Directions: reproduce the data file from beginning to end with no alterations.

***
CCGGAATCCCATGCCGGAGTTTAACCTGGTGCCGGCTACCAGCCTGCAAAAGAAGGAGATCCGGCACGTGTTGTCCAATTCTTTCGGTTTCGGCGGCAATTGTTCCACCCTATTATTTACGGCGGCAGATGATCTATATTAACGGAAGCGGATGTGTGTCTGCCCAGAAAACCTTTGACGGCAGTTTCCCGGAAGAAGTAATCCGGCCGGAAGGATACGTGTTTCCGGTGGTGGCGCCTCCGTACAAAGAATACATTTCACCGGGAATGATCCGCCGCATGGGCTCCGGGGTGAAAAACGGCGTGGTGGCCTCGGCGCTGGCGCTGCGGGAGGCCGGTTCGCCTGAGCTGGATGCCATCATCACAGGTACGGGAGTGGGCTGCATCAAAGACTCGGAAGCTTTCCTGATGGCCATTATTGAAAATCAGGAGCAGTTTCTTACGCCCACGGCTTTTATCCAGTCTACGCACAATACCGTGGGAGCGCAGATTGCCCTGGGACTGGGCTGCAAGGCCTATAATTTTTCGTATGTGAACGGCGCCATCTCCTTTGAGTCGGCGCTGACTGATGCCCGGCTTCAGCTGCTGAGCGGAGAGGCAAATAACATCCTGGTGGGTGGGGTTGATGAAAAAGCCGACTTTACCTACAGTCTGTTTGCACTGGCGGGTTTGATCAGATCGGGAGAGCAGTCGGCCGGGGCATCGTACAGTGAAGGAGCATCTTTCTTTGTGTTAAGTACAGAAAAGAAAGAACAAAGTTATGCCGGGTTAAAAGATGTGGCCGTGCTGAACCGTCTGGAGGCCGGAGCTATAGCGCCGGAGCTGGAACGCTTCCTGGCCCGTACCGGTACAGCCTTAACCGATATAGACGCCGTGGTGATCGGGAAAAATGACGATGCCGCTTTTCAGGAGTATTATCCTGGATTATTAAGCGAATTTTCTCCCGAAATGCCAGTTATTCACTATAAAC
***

CCGGAATCCCATGCCGGAGTTTAACCTGGTGCCGGCTACCAGCCTGCAAAAGAAGGAGATCCGGCACGTGTTGTCCAATTCTTTCGGTTTCGGCGGCAATTGTTCCACCCTATTATTTACGGCGGCAGATGATCTATATTAACGGAAGCGGATGTGTGTCTGCCCAGAAAACCTTTGACGGCAGTTTCCCGGAAGAAGTAATCCGGCCGGAAGGATACGTGTTTCCGGTGGTGGCGCCTCCGTACAAAGAATACATTTCACCGGGAATGATCCGCCGCATGGGCTCCGGGGTGAAAAACGGCGTGGTGGCCTCGGCGCTGGCGCTGCGGGAGGCCGGTTCGCCTGAGCTGGATGCCATCATCACAGGTACGGGAGTGGGCTGCATCAAAGACTCGGAAGCTTTCCTGATGGCCATTATTGAAAATCAGGAGCAGTTTCTTACGCCCACGGCTTTTATCCAGTCTACGCACAATACCGTGGGAGCGCAGATTGCCCTGGGACTGGGCTGCAAGGCCTATAATTTTTCGTATGTGAACGGCGCCATCTCCTTTGAGTCGGCGCTGACTGATGCCCGGCTTCAGCTGCTGAGCGGAGAGGCAAATAACATCCTGGTGGGTGGGGTTGATGAAAAAGCCGACTTTACCTACAGTCTGTTTGCACTGGCGGGTTTGATCAGATCGGGAGAGCAGTCGGCCGGGGCATCGTACAGTGAAGGAGCATCTTTCTTTGTGTTAAGTACAGAAAAGAAAGAACAAAGTTATGCCGGGTTAAAAGATGTGGCCGTGCTGAACCGTCTGGAGGCCGGAGCTATAGCGCCGGAGCTGGAACGCTTCCTGGCCCGTACCGGTACAGCCTTAACCGATATAGACGCCGTGGTGATCGGGAAAAATGACGATGCCGCTTTTCAGGAGTATTATCCTGGATTATTAAGCGAATTTTCTCCCGAAATGCCAGTTATTCACTATAAAC